Geoff Flynn.com


Too Much Baseball? Expanded Playoffs Get Underway
September 28, 2020

Major League Baseball's pandemic-reduced, brief, and even improbable 60-game regular season came to an end Sunday, but just seconds before the final outs were being recorded, the 16 teams that would advance to the playoffs, had not been completely determined. Talking head sportscasters on several networks seemed genuinely giddy about how much 'fun' the postseason was going to be. Mediocre teams are in, and more than capable of bringing down division winners that are on top of the standings after just ten weeks.

Yes, the final day had plenty of drama. All the Milwaukee Brewers had to do to punch their post-season ticket was win. They didn't. That meant that all the San Francisco Giants had to do was win to get in. They didn't. Austin Slater took a pitch with two strikes and two outs in the bottom of the ninth inning that looked to be low. It was called a strike and their season was over. With losses by Milwaukee and San Francisco, all the Philadelphia Phillies had to do was win, which would have created a three-way tie with the Brewers and Giants, and Philly would go on the basis of a tiebreaker. They didn't. That gave Milwaukee the final spot on the final day. Not really the playoff push that is desired, or deserved. All three of those teams have losing records, but the Brewers advance, and play the Dodgers in a best-of-three series where anything can happen.

If the playoff format hadn't changed literally the day before the compacted season began, the attention, and the drama, would have been in the American League and its Central Division. The Chicago White Sox, Minnesota Twins, and Cleveland Indians were all within two games of each other, but with the expanded format, all were guaranteed playoff spots. The White Sox needed to beat the cross-town Cubs to win the division crown. They didn't. Minnesota lost their game, but still won the division because of Chicago's loss. Cleveland won their game, and because of tie-breaker rules, get second place, pushing the Sox all the way down to the seventh seed overall and a third place finish in the division. If it matters all that much, the White Sox have to travel to Oakland for a best-of-three series with the A's instead of hosting a series—likely with Houston.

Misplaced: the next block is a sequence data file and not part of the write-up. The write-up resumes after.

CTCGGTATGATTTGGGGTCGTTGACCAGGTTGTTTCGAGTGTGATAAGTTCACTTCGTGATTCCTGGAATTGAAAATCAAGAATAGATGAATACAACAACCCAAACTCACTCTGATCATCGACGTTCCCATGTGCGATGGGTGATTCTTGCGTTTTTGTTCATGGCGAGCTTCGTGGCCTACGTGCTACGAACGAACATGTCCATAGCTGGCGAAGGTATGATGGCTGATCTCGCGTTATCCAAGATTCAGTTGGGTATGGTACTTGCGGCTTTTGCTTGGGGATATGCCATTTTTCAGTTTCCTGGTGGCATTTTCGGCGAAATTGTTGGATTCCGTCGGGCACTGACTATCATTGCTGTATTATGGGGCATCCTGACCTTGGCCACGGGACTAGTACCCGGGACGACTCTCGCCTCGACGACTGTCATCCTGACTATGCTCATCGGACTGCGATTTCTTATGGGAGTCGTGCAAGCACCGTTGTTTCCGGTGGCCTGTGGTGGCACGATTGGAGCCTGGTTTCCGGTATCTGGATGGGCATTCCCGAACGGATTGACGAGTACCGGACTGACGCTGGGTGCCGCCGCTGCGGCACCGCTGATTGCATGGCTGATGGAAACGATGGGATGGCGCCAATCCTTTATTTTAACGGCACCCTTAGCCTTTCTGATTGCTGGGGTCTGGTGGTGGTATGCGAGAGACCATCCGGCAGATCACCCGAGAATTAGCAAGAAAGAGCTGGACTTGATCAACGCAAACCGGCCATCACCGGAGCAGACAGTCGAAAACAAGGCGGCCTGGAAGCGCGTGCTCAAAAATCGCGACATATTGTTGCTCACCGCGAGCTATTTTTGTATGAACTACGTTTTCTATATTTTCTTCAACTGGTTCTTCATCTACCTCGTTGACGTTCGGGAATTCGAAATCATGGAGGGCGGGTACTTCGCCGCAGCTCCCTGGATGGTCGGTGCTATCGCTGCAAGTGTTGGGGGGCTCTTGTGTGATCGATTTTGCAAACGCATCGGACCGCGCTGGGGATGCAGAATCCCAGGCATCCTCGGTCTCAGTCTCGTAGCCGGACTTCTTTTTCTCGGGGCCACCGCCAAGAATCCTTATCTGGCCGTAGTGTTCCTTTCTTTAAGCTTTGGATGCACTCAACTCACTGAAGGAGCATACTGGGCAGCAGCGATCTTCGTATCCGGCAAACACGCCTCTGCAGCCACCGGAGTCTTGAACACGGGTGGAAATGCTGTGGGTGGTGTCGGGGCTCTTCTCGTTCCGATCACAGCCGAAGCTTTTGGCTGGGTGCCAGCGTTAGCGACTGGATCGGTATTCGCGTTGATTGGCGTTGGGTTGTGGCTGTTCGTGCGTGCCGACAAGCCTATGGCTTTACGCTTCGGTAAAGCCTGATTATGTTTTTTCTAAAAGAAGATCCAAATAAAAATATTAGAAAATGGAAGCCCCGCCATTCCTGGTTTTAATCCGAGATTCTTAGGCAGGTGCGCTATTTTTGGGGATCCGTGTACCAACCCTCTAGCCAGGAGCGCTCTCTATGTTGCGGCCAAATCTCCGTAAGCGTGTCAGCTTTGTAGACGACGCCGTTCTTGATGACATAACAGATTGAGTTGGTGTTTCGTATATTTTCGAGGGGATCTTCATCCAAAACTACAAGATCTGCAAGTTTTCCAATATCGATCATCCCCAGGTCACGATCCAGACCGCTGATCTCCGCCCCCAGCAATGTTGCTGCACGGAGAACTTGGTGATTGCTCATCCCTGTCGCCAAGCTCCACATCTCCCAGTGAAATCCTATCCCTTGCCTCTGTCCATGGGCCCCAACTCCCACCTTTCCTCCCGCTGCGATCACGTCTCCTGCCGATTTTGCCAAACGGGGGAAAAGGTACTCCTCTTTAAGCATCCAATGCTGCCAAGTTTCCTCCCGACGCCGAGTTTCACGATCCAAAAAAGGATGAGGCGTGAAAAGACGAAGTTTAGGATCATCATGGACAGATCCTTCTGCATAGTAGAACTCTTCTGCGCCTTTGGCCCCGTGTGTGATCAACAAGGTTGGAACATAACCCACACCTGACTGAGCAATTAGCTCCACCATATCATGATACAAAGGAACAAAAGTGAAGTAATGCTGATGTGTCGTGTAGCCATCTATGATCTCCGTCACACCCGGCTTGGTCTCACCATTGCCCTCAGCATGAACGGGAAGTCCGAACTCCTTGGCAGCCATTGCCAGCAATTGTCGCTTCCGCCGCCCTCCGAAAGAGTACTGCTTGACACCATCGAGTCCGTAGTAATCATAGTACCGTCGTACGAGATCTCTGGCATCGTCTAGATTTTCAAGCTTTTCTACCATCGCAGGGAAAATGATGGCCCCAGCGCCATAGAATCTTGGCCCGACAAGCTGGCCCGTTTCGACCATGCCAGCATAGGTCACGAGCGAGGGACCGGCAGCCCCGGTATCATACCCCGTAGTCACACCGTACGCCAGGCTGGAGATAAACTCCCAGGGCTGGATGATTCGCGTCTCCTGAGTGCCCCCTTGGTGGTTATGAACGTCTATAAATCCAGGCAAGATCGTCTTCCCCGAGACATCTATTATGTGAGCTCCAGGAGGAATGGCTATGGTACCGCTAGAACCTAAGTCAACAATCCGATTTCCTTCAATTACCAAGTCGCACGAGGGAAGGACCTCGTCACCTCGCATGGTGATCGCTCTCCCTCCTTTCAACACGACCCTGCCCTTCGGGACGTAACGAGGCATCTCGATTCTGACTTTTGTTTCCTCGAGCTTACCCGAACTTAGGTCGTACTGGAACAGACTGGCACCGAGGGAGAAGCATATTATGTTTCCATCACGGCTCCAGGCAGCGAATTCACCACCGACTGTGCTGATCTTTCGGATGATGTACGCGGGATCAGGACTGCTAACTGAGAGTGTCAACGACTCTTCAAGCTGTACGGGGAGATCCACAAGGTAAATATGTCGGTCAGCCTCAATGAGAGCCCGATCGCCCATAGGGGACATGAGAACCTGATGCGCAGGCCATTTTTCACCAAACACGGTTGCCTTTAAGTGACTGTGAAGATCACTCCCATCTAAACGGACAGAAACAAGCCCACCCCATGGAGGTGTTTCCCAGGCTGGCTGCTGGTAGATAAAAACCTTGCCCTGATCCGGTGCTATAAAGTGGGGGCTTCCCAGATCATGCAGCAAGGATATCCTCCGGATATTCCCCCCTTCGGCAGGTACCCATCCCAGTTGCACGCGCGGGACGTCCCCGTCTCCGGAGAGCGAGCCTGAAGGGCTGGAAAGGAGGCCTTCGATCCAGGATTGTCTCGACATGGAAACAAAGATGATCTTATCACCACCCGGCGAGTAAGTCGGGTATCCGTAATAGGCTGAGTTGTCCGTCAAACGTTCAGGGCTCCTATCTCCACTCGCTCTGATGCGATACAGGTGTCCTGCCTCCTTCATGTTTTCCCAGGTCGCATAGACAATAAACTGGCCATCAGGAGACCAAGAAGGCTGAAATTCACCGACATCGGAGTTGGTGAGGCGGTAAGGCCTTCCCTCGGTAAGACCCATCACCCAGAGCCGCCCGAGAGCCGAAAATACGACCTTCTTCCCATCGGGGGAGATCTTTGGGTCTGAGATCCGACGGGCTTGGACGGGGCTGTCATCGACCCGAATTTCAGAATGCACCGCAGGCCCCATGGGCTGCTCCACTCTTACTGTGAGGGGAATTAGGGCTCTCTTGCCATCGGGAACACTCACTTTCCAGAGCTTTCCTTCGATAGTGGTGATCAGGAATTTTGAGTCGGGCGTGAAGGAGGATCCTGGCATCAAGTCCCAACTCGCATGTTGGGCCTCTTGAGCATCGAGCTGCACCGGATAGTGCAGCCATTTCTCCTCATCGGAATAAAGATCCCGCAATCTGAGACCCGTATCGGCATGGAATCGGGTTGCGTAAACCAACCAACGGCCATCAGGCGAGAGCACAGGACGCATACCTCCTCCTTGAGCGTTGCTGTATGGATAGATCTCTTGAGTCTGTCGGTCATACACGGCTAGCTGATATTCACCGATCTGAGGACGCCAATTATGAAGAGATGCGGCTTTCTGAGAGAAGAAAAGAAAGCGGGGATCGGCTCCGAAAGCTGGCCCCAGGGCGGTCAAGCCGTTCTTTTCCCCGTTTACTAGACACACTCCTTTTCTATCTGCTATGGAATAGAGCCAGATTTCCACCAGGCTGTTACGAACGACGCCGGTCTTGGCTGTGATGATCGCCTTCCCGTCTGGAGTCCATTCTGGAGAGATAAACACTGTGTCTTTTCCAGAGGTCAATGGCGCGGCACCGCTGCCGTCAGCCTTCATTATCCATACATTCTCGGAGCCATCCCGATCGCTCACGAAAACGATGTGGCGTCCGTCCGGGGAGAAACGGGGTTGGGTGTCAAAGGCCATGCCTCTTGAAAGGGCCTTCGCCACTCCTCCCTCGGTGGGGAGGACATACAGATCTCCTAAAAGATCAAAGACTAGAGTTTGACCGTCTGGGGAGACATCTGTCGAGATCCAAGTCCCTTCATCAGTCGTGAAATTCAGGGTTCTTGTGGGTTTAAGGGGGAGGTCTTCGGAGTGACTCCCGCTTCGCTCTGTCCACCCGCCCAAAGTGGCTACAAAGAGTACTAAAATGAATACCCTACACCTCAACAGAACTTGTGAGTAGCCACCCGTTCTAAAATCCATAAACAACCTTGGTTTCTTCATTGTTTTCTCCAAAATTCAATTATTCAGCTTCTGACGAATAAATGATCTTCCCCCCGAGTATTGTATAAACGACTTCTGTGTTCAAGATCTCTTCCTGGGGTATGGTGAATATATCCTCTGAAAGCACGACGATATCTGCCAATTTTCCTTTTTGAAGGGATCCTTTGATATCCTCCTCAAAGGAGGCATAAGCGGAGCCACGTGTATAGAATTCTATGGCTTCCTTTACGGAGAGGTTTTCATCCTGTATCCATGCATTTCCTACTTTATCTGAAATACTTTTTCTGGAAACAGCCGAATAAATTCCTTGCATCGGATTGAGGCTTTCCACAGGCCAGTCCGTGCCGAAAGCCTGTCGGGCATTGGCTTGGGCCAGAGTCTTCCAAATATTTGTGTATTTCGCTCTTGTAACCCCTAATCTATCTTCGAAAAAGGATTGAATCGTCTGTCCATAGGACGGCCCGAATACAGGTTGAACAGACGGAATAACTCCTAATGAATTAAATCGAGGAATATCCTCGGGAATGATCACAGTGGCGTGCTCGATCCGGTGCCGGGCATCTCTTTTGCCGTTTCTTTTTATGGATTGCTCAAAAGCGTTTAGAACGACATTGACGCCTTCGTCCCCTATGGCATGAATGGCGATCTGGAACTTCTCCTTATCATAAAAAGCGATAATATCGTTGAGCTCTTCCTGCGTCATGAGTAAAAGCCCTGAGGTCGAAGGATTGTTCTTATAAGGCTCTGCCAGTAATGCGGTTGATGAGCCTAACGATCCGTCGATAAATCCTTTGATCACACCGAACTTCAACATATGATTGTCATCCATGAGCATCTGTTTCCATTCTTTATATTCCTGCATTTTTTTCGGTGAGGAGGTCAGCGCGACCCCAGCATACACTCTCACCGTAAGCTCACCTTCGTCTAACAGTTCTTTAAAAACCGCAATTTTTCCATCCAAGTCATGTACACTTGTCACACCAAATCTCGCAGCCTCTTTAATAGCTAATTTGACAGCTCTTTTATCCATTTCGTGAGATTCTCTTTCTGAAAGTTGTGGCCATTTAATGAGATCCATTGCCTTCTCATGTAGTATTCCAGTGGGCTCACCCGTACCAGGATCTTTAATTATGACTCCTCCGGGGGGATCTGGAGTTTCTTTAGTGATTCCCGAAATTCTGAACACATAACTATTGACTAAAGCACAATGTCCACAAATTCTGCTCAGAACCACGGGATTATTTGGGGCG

So now that the field is set, here comes the onslaught of playoff games that might at first look to be a baseball fan's dream. The American League Wild Card round begins with four games on Tuesday. You've got Houston at Minnesota (11am PT, ABC), White Sox at Oakland (12noon, ESPN), Toronto at top-seed Tampa Bay (2pm, TBS), and the New York Yankees at Cleveland (4pm, ESPN). Note the staggered start times, meaning even if you do take the day off from work, you can't really watch more than one game in its entirety. Either pick one and stay with it, or change channels all day.

If you think that's a lot, it's just the undercard. There will be eight games on Wednesday (the American League second games and the National League game ones), and a potential of eight more on Thursday (Game 2 of the NL series and any game three necessary in the AL). Get your pencils and scorecards ready, here's the lineup for Wednesday: Cincinnati at Atlanta (9am, ESPN), Astros-Twins (10am, ESPN2), Miami at Chicago Cubs (11am, ABC), White Sox-A's (noon, ESPN), Blue Jays-Rays (1pm, TBS), St. Louis at San Diego (2pm, ESPN2), Yankees-Indians (4pm, ESPN), and finally, Milwaukee at LA Dodgers (7pm, ESPN, likely to begin on ESPN2 if the Yankees-Indians game runs longer than three hours). Start times beyond Wednesday have not been announced. Are you ready?

Watching ESPN or the MLB Network Sunday afternoon after everything was finalized, you would have thought that this expanded format was the greatest thing since sliced bread, or at least the greatest thing since they let you keep a foul ball hit into the stands. Honestly, though, how is this good for anybody? Teams like the Dodgers, Rays, and Padres have to play an extra series against a team that shouldn't be there in the first place, and while they do get to play at their home stadium, they are also sequestered in a hotel for Covid reasons, creating a local 'bubble'. Fans get to see all this extra baseball, but it's really scheduled in a way that's almost impossible to enjoy.

The mediocre teams love it, of course (the 29-31 Giants almost got a chance to take on the rival Dodgers), and the big payoff goes to the TV networks, which get to make up for lost revenue due to the shortened regular season. Disney, which owns ESPN and ABC, is even putting an 11am game on the over-the-air network just to make room. If you think this is about enhancing the fan experience, or supposedly making the playoffs 'more fair' after a shortened regular season (as the pundits will tell you), that's ludicrous. It's a money grab pure and simple. In this bizarre pandemic year, though, everything has become acceptable, but you also have to know that the expanded playoff format is also a test market for next year.